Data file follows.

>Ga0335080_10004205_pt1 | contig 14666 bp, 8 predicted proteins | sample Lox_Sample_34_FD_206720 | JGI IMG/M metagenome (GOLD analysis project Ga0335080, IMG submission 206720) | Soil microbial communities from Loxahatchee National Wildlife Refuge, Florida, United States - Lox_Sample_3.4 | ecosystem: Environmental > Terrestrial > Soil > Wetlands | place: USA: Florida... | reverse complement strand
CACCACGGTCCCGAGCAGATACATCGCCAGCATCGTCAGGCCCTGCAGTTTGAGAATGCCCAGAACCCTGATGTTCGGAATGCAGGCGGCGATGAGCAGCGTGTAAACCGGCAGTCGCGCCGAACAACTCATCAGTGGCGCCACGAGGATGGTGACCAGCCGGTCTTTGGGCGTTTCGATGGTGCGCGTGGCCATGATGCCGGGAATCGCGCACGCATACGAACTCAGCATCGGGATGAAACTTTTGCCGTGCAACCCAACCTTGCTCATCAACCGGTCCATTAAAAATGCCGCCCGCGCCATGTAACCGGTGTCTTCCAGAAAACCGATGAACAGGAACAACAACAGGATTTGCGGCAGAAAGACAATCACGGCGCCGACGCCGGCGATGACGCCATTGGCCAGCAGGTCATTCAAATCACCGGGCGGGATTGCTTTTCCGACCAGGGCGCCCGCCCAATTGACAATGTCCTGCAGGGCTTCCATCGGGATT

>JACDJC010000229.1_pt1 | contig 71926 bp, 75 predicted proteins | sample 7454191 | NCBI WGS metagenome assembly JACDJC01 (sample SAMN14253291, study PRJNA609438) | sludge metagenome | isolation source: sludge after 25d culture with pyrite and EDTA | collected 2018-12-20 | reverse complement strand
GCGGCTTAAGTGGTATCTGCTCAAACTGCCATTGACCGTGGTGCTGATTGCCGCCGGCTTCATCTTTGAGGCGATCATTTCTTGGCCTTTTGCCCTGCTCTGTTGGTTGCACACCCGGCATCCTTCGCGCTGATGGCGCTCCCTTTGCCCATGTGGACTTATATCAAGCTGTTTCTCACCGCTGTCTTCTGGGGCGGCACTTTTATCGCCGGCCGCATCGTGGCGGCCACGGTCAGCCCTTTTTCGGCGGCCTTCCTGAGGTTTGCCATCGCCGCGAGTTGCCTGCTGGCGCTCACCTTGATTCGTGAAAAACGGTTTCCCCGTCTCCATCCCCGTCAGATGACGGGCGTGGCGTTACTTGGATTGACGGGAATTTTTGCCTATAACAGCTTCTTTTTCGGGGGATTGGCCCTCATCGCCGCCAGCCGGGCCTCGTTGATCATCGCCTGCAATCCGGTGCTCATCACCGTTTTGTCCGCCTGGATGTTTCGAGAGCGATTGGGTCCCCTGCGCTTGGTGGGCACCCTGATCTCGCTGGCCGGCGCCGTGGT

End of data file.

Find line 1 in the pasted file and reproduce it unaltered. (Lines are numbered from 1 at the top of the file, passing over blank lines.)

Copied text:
>Ga0335080_10004205_pt1 | contig 14666 bp, 8 predicted proteins | sample Lox_Sample_34_FD_206720 | JGI IMG/M metagenome (GOLD analysis project Ga0335080, IMG submission 206720) | Soil microbial communities from Loxahatchee National Wildlife Refuge, Florida, United States - Lox_Sample_3.4 | ecosystem: Environmental > Terrestrial > Soil > Wetlands | place: USA: Florida... | reverse complement strand